Full list of icons can be found here. Directus supports both filled & outlined variants of Material icons.
Interfaces determine how you view or interact with a field. In most cases, they offer some sort of input tailored to managing data of a specific type, but can also be used exclusively for presentation. Examples include text inputs, toggles, WYSIWYG editors, dropdowns, sliders, image galleries, and more.
In addition to the many core interfaces included out-of-the-box, custom interfaces allow for creating more tailored or proprietary options, such as seating charts, QR codes, or Stripe customer info.
Items are objects within a Collection which contain values for one or more fields. Each collection represents a record in your database.
Items are the primary building blocks of your project content. Similar to a "row" within a spreadsheet, all data within the platform is accessed via these "atomic" data units. Items themselves are fairly straightforward, however their real power comes from the complexity that begins to form when items are relationally connected to each other.
Items are referenced (both individually and relationally) by their unique primary key.
The platform allows you to group Items within different Collections. But often times it is important to "link" items across different collections (such as relating
ingredients) — this is called a relationship. There are several different types of relationships, but only some (M2M and M2A) require an additional collection to properly connect data. For instance, if you have a
recipes collection and an
ingredients collection, you would also need a
recipe_ingredients junction collection to sit between and connect the two.
Layouts determine how you view or interact with a Collection. In most cases, they offer a way to browse items based on a specific type of data, but can also be used to visualize or interact with data. Directus includes several Layout options out-of-the-box, each with different features and configuration options.
- Table — Works with any type of data, showing items as rows and their fields as columns.
- Cards — Ideal for image data, this layout shows items as a grid of image cards.
- Calendar — Ideal for "temporal" data that is sorted by date or datetime.
- Map — Ideal for "geospatial" data that is shown on a world map.
In addition to these core layouts, custom layouts allow for creating more tailored or proprietary ways to experience data within the App, such as Gantt charts, seating maps, or spreadsheets.
Modules are the highest and broadest level of organization within the App. There are several modules included out-of-the-box, however you can also add your own.
The Module Bar lists all available Modules and allows you to switch between them. Each module also controls its own navigation bar to provide tailored access to sub-pages. All core functionality within the App can be bucketed into one of the following modules:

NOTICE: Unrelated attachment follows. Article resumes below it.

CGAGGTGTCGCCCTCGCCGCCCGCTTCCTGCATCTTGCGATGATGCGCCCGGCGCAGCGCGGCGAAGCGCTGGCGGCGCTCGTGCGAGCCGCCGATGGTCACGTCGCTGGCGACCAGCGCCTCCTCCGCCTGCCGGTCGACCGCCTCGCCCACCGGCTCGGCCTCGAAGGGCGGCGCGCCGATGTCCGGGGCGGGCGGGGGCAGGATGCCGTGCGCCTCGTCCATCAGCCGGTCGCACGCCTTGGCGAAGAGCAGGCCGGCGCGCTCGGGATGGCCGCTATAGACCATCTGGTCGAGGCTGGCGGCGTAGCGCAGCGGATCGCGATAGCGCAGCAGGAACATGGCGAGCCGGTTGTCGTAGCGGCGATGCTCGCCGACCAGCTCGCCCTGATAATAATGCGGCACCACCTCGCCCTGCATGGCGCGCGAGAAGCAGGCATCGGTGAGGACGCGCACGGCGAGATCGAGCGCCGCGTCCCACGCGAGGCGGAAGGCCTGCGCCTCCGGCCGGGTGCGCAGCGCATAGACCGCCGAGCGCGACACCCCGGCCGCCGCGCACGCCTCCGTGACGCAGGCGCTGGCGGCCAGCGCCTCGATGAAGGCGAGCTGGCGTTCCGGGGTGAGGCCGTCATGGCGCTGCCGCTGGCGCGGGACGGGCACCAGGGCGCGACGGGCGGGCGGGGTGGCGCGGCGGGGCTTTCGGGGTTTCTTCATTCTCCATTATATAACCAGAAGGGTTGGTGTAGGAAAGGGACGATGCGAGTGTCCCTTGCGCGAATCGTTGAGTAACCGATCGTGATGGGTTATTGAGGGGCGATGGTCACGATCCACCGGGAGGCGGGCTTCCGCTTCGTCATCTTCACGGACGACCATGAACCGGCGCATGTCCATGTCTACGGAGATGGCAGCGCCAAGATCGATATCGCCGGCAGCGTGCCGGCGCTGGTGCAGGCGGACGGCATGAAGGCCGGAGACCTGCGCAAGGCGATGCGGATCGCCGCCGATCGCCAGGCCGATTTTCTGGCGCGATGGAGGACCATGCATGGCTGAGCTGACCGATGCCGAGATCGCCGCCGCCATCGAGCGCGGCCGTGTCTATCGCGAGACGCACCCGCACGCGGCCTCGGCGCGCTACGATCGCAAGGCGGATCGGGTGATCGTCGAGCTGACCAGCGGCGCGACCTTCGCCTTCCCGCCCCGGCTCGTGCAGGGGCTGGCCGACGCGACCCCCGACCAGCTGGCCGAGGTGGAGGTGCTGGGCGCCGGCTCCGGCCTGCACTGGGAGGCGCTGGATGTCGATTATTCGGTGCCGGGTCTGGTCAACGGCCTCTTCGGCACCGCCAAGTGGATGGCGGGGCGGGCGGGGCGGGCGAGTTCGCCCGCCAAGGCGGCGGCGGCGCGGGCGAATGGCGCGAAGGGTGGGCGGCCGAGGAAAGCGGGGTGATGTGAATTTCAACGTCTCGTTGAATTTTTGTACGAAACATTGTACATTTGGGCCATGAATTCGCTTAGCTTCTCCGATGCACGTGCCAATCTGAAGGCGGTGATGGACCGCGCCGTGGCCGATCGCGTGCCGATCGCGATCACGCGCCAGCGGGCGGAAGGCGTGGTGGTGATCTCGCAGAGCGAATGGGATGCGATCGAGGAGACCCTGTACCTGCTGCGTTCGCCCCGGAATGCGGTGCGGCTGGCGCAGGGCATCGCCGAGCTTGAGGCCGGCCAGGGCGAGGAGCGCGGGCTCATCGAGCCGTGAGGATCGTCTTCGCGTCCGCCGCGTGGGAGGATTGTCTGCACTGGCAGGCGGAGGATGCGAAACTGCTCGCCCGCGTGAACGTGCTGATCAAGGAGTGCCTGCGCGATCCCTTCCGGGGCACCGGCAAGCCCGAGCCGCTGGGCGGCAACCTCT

- Content — The primary way to view and interact with database content
- User Directory — A dedicated section for the platform's system Users
- File Library — An aggregate of all files uploaded and managed within the platform
- Insights — Access to infinitely customizable data dashboards
- App Guide — A tailored, in-app portal for the platform's concepts, guides, and reference
- Settings — An admin-only section for configuring the project and system settings
In addition to these core modules, custom modules offer a blank canvas for creating altogether new/different experiences within the App, such as proprietary dashboards, compound datasets, or third-party integrations (e.g., a Stripe Payments Console).
Multitenancy is an architecture that allows multiple tenants (e.g., customers) to be managed by the platform. There are two main ways to achieve multitenancy:
- Project Scoping — Creating a super-admin layer that provisions new tenant projects has been made easier by the Cloud-native model of Directus 9+. This method involves developing custom code that can dynamically spin up/down projects, but is also the most flexible, supporting scoped extensions and differentiated project settings.
- Role Scoping — In this method, you create one Role per tenant, and configure their permissions to properly scope them within a single project. This direction allows for tenants to share a single schema using item scoped permissions, or different schemas by using collection scoped permissions.
Permissions are attached directly to a Role, defining what a user can create, read, update, and delete within the platform. Extremely granular, these filter-based permissions control access for the entire system.
Presets store the exact state of a collection page. They are used to set layout defaults for a user, or to define bookmarks that can be used to quickly recall specific datasets.
Primary Key (PK)
When we're trying to view or reference a specific Item within a Collection, you need some sort of unique identifier to know exactly where to look. Much like an address for a house, the primary key field provides the location of an item within its collection. For that reason, every collection must have a primary key field, and so they are configured when you create the collection. There are different types of identifiers you can use, but the field is often called
A Project is a complete instance of the platform. Each project represents a Database, but also encapsulates a config file, asset storage, and any custom extensions. Projects are the highest level of organization in Directus.